What is Android? History and Versions

What is Android?

Android is a popular mobile operating system developed by Google. It powers billions of smartphones and tablets worldwide. Known for its versatility and customization options, Android offers a wide range of apps through the Google Play Store, making it a go-to choice for mobile users. Whether you’re looking to stay connected, be productive, or simply have fun, Android has you covered.

What is Android?

Android is a widely-used open-source operating system designed primarily for mobile devices, developed by Google. It provides a flexible and customizable platform for smartphones, tablets, smartwatches, and other devices, allowing manufacturers to create a diverse range of products. Android offers a user-friendly interface, a vast ecosystem of applications available through the Google Play Store, and seamless integration with Google services like Gmail, Google Maps, and Google Assistant.

It is known for its versatility, supporting a wide variety of hardware configurations and device types. Android has undergone numerous iterations and updates, each introducing new features, enhanced security, and improved performance. Its open-source nature has also led to a vibrant developer community, contributing to its constant evolution and innovation, making it a dominant force in the world of mobile operating systems.

History of Android

Android, the world’s most widely used mobile operating system, has a rich history that began in 2003 when it was founded by Andy Rubin, Rich Miner, Nick Sears, and Chris White. Google acquired Android Inc. in 2005, and in 2007, they unveiled the Open Handset Alliance, a consortium of tech companies committed to developing open standards for mobile devices. The first commercially available Android device, the HTC Dream (also known as the T-Mobile G1), was released in 2008, running Android 1.0.

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What is API level

API level, often referred to as “Android API level” or “API version,” is a term used in the context of the Android operating system. It is a numerical value assigned to each version of the It platform to represent the set of features, functions, and capabilities available to developers when creating Android apps. Understanding API levels is essential for Android developers because it helps them ensure that their apps are compatible with a wide range of It devices and versions.

Here’s a Detailed Explanation of API Levels:

  • Android Version: Each new version of the Android operating system is associated with a specific API level. For example, Android 10 is associated with API level 29, Android 11 with API level 30, Android 12 with API level 31, and so on.
  • API Compatibility: The API level defines the version of the Android application framework that is available to developers. This includes classes, methods, and other programming interfaces that developers can use to build their apps. The API level also specifies which features and hardware capabilities are supported.
  • Backward Compatibility: Android strives to maintain backward compatibility. This means that apps developed for older API levels should continue to work on newer versions of Android. However, apps developed for newer API levels may not work correctly on older Android versions, as they might rely on features or improvements introduced in later versions.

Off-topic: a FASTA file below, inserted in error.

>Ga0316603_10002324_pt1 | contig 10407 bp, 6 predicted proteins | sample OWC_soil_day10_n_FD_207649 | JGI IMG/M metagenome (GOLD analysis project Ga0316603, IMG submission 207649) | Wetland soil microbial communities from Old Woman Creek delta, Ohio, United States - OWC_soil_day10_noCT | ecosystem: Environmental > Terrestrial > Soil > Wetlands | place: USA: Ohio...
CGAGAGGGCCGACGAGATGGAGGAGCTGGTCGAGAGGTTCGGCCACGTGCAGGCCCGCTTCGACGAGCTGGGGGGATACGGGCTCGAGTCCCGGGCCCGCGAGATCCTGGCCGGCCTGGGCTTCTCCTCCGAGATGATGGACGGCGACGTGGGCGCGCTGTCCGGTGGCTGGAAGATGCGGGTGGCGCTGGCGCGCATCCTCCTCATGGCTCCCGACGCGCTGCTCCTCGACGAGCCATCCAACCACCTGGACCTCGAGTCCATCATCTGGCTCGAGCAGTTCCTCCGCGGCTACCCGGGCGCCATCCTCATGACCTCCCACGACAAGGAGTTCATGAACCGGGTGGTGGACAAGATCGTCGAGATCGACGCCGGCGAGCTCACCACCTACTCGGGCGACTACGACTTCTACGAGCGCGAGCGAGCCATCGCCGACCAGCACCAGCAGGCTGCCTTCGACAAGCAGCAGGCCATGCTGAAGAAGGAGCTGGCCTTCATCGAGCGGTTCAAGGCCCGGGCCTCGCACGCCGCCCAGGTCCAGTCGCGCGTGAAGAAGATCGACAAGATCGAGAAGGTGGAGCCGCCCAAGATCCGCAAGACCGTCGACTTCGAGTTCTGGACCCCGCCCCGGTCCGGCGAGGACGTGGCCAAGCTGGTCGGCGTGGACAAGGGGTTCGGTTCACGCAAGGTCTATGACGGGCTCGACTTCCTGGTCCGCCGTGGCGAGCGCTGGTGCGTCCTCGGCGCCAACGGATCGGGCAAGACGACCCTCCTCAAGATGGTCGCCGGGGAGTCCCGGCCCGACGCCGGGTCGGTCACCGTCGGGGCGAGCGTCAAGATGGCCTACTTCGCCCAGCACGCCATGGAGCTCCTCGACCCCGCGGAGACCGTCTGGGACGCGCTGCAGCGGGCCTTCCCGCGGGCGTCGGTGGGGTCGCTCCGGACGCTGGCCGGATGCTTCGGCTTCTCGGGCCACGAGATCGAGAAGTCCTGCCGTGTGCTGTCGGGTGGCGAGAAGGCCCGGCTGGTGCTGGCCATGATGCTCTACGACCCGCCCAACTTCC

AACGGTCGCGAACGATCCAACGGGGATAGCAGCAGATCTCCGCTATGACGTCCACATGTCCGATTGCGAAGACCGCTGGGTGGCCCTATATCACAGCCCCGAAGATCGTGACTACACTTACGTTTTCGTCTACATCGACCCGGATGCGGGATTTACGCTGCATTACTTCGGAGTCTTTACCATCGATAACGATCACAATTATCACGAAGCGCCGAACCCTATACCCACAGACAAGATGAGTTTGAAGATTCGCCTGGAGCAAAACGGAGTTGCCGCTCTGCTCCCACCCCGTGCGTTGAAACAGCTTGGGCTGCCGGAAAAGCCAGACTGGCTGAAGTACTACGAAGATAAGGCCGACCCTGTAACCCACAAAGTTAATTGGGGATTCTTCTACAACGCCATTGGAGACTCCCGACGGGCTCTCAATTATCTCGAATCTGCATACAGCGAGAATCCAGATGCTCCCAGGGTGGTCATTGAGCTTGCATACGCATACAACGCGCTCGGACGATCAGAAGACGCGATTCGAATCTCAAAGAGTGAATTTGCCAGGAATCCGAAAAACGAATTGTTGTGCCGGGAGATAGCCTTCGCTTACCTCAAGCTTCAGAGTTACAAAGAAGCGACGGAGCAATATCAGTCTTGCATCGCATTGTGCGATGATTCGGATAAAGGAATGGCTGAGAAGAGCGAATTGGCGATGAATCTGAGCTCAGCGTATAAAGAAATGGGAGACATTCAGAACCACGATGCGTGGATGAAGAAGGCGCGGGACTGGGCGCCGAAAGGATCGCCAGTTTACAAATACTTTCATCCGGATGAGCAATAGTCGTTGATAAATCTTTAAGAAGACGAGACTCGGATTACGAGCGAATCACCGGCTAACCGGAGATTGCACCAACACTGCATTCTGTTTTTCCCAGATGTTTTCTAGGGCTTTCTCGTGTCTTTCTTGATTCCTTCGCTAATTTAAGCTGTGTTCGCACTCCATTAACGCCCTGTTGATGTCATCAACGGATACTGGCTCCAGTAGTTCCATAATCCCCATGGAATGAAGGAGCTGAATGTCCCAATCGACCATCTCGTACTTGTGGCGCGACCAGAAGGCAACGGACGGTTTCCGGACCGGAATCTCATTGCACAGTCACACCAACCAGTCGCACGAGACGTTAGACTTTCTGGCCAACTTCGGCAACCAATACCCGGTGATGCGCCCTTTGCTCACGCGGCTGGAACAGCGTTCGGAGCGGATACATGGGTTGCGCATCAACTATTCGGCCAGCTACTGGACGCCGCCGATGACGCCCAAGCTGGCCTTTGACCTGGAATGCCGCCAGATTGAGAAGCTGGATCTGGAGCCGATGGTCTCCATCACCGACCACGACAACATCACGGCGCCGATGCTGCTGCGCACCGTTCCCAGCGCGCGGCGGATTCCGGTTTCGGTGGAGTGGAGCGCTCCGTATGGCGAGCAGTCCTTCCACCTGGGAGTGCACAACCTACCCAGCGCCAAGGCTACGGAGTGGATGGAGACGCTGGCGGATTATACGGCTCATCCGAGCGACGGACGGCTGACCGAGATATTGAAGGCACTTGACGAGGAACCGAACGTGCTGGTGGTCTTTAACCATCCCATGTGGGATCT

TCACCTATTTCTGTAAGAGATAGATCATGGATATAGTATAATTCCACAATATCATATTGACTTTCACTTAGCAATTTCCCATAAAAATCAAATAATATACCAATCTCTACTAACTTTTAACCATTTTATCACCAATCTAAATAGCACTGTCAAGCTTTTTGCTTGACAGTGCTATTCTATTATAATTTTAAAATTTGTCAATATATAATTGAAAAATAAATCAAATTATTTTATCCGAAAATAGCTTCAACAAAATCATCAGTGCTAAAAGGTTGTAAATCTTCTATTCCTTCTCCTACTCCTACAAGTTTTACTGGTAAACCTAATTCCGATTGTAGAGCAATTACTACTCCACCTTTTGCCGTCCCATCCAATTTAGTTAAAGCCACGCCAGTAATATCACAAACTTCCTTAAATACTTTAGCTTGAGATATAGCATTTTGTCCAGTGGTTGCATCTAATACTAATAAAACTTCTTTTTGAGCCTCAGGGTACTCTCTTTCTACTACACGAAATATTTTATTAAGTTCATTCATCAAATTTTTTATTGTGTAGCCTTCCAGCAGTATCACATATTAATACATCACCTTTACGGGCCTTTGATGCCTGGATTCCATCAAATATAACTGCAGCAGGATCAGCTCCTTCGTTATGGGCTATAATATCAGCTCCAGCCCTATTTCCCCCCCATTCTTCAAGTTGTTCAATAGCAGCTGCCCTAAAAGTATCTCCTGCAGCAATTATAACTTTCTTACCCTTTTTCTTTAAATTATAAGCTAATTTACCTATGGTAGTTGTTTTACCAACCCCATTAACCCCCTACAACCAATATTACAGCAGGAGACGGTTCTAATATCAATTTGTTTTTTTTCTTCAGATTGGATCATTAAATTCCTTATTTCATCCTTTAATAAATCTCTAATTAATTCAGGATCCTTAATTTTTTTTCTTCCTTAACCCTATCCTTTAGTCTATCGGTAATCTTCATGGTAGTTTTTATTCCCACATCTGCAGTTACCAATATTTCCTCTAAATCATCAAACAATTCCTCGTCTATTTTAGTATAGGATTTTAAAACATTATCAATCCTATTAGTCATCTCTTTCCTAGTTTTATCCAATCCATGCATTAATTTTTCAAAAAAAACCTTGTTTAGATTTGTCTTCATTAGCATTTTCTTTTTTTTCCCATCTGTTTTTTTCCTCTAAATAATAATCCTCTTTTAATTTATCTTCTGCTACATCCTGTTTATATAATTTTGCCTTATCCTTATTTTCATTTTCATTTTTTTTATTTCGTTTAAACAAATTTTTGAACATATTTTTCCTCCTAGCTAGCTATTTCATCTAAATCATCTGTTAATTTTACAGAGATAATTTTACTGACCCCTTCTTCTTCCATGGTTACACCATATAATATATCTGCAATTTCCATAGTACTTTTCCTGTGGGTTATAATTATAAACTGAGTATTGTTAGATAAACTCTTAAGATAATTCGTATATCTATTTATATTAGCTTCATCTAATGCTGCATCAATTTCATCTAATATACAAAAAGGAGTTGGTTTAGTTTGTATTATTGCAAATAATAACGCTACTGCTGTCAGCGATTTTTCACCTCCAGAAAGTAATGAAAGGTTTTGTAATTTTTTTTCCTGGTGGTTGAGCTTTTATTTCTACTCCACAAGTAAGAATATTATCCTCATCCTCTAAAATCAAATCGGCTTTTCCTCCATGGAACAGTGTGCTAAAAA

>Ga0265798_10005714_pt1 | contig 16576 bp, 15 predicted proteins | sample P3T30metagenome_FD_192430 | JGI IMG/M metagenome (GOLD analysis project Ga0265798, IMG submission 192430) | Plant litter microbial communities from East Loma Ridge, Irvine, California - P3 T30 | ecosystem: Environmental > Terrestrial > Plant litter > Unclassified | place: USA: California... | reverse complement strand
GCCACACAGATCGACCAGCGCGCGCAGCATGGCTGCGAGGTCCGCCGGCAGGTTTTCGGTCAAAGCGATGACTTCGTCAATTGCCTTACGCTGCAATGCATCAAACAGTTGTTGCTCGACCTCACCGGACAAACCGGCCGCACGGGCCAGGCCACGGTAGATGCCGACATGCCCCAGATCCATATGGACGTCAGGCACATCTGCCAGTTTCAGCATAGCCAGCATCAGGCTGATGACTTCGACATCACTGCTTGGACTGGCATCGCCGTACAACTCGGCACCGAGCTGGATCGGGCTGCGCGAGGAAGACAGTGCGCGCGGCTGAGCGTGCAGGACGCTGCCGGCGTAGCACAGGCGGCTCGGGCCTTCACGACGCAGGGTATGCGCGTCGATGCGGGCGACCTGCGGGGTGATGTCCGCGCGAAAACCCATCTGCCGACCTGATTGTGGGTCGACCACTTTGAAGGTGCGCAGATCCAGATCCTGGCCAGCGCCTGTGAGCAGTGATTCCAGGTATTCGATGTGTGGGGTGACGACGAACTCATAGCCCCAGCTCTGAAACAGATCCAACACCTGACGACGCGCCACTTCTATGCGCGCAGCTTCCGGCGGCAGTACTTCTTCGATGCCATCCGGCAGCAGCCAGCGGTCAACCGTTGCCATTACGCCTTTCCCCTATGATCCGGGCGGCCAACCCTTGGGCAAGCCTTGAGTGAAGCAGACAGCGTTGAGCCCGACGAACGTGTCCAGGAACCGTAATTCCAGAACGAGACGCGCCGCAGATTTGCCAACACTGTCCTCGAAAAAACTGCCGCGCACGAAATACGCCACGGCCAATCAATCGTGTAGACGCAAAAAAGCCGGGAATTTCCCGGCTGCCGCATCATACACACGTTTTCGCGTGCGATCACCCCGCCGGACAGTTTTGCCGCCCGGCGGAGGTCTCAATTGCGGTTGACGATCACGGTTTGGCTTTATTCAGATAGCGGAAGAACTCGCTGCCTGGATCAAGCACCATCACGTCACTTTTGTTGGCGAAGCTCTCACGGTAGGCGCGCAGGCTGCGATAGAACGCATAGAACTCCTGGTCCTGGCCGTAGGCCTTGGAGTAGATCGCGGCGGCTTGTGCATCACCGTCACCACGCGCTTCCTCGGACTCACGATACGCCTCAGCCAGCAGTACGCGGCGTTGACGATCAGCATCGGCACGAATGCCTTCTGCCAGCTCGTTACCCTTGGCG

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  • Target API Level: When developers create Android apps, they can specify a “target API level” in their code. This tells the Android system which API level the app was designed for. It helps ensure that the app runs correctly and takes advantage of the features available in that specific Android version.
  • Minimum API Level: Developers can also set a “minimum API level” for their apps, which specifies the minimum Android version required to run the app. Apps with higher minimum API levels won’t be installable on devices running older Android versions.
  • API Changes: Each new It version introduces changes and improvements to the API. These changes can include bug fixes, security enhancements, and new features. Developers need to review the documentation and adapt their apps to leverage these changes effectively.
  • Testing and Compatibility: Developers often need to test their apps on devices with different API levels to ensure that they function correctly and provide a consistent user experience across a wide range of Android devices.

Android All Versions

Android is a mobile operating system developed by Google. Since its initial release in 2008, Android has gone through numerous updates and versions, each introducing new features, improvements, and optimizations. Below, I’ll explain the major It versions in detail:

1. Android 1.0 (September 2008):

  • The inaugural version of It, it was released on the T-Mobile G1 (also known as the HTC Dream).
  • Features included basic web browsing, Google Maps, Gmail integration, and the Android Market (now known as Google Play Store).

2. Android 1.5 Cupcake (April 2009):

  • Introduced an on-screen keyboard.
  • Added support for widgets.
  • Enabled video recording and playback.
  • Brought about several UI improvements.

3. Android 1.6 Donut (September 2009):

  • Introduced support for different screen sizes and resolutions.
  • Added the Quick Search Box.
  • Improved camera and gallery functionalities.
  • Introduced CDMA support for phones on networks like Verizon.

4. Android 2.0/2.1 Eclair (October 2009):

  • Introduced Google Maps Navigation, a free GPS navigation service.
  • Improved the browser with HTML5 support.
  • Added support for multiple accounts and exchange email.
  • Enhanced the camera interface.

5. Android 2.2 Froyo (May 2010):

  • Introduced significant performance improvements, especially for apps and the system.
  • Enabled portable Wi-Fi hotspot functionality.
  • Introduced support for Adobe Flash in the browser.
  • Improved Microsoft Exchange support.

6. Android 2.3 Gingerbread (December 2010):

  • Improved user interface with a more refined and polished design.
  • Introduced support for Near Field Communication (NFC) for wireless transactions.
  • Enhanced copy-paste functionality.
  • Introduced SIP calling over Wi-Fi.

7. Android 3.0/3.1/3.2 Honeycomb (February 2011):

  • Designed specifically for tablets, with a new, tablet-friendly UI.
  • Featured a redesigned system bar and action bar.
  • Introduced support for multi-core processors.
  • Improved widgets and multitasking.

8. Android 4.0 Ice Cream Sandwich (October 2011):

  • Unified the phone and tablet experiences with a single UI.
  • Introduced the “Roboto” font for improved readability.